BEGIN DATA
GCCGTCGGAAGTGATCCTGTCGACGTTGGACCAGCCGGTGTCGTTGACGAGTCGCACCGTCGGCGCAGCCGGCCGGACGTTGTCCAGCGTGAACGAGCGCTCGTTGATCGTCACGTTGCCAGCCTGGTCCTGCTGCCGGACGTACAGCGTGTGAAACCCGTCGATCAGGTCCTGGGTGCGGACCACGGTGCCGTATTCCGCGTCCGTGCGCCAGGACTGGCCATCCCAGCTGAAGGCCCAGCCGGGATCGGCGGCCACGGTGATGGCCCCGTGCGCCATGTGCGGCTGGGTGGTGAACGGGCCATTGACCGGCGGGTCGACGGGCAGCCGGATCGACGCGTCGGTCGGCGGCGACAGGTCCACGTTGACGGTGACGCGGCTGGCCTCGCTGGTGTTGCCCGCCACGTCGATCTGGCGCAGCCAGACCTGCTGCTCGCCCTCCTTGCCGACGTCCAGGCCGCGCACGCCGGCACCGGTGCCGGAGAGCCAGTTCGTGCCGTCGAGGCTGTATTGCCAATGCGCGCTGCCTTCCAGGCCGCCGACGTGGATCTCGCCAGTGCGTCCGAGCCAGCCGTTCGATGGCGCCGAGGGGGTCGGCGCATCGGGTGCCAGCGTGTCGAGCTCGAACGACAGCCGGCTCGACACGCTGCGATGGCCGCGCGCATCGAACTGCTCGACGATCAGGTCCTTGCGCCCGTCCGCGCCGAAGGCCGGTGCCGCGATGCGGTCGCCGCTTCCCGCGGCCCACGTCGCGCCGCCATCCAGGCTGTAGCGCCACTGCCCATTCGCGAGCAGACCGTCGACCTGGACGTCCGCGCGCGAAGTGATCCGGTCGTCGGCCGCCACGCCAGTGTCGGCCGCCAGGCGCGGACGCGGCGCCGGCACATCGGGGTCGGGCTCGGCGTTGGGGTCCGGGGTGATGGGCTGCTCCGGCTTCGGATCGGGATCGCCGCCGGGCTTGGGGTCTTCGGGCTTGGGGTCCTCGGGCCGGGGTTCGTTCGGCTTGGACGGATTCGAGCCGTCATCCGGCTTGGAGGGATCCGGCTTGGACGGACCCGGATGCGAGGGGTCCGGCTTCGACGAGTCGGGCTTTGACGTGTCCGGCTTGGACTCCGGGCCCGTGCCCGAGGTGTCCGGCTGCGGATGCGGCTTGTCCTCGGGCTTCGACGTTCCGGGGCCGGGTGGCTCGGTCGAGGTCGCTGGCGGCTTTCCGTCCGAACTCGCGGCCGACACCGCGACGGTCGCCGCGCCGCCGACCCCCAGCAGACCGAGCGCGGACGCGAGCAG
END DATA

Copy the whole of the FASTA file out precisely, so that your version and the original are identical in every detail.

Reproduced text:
GCCGTCGGAAGTGATCCTGTCGACGTTGGACCAGCCGGTGTCGTTGACGAGTCGCACCGTCGGCGCAGCCGGCCGGACGTTGTCCAGCGTGAACGAGCGCTCGTTGATCGTCACGTTGCCAGCCTGGTCCTGCTGCCGGACGTACAGCGTGTGAAACCCGTCGATCAGGTCCTGGGTGCGGACCACGGTGCCGTATTCCGCGTCCGTGCGCCAGGACTGGCCATCCCAGCTGAAGGCCCAGCCGGGATCGGCGGCCACGGTGATGGCCCCGTGCGCCATGTGCGGCTGGGTGGTGAACGGGCCATTGACCGGCGGGTCGACGGGCAGCCGGATCGACGCGTCGGTCGGCGGCGACAGGTCCACGTTGACGGTGACGCGGCTGGCCTCGCTGGTGTTGCCCGCCACGTCGATCTGGCGCAGCCAGACCTGCTGCTCGCCCTCCTTGCCGACGTCCAGGCCGCGCACGCCGGCACCGGTGCCGGAGAGCCAGTTCGTGCCGTCGAGGCTGTATTGCCAATGCGCGCTGCCTTCCAGGCCGCCGACGTGGATCTCGCCAGTGCGTCCGAGCCAGCCGTTCGATGGCGCCGAGGGGGTCGGCGCATCGGGTGCCAGCGTGTCGAGCTCGAACGACAGCCGGCTCGACACGCTGCGATGGCCGCGCGCATCGAACTGCTCGACGATCAGGTCCTTGCGCCCGTCCGCGCCGAAGGCCGGTGCCGCGATGCGGTCGCCGCTTCCCGCGGCCCACGTCGCGCCGCCATCCAGGCTGTAGCGCCACTGCCCATTCGCGAGCAGACCGTCGACCTGGACGTCCGCGCGCGAAGTGATCCGGTCGTCGGCCGCCACGCCAGTGTCGGCCGCCAGGCGCGGACGCGGCGCCGGCACATCGGGGTCGGGCTCGGCGTTGGGGTCCGGGGTGATGGGCTGCTCCGGCTTCGGATCGGGATCGCCGCCGGGCTTGGGGTCTTCGGGCTTGGGGTCCTCGGGCCGGGGTTCGTTCGGCTTGGACGGATTCGAGCCGTCATCCGGCTTGGAGGGATCCGGCTTGGACGGACCCGGATGCGAGGGGTCCGGCTTCGACGAGTCGGGCTTTGACGTGTCCGGCTTGGACTCCGGGCCCGTGCCCGAGGTGTCCGGCTGCGGATGCGGCTTGTCCTCGGGCTTCGACGTTCCGGGGCCGGGTGGCTCGGTCGAGGTCGCTGGCGGCTTTCCGTCCGAACTCGCGGCCGACACCGCGACGGTCGCCGCGCCGCCGACCCCCAGCAGACCGAGCGCGGACGCGAGCAG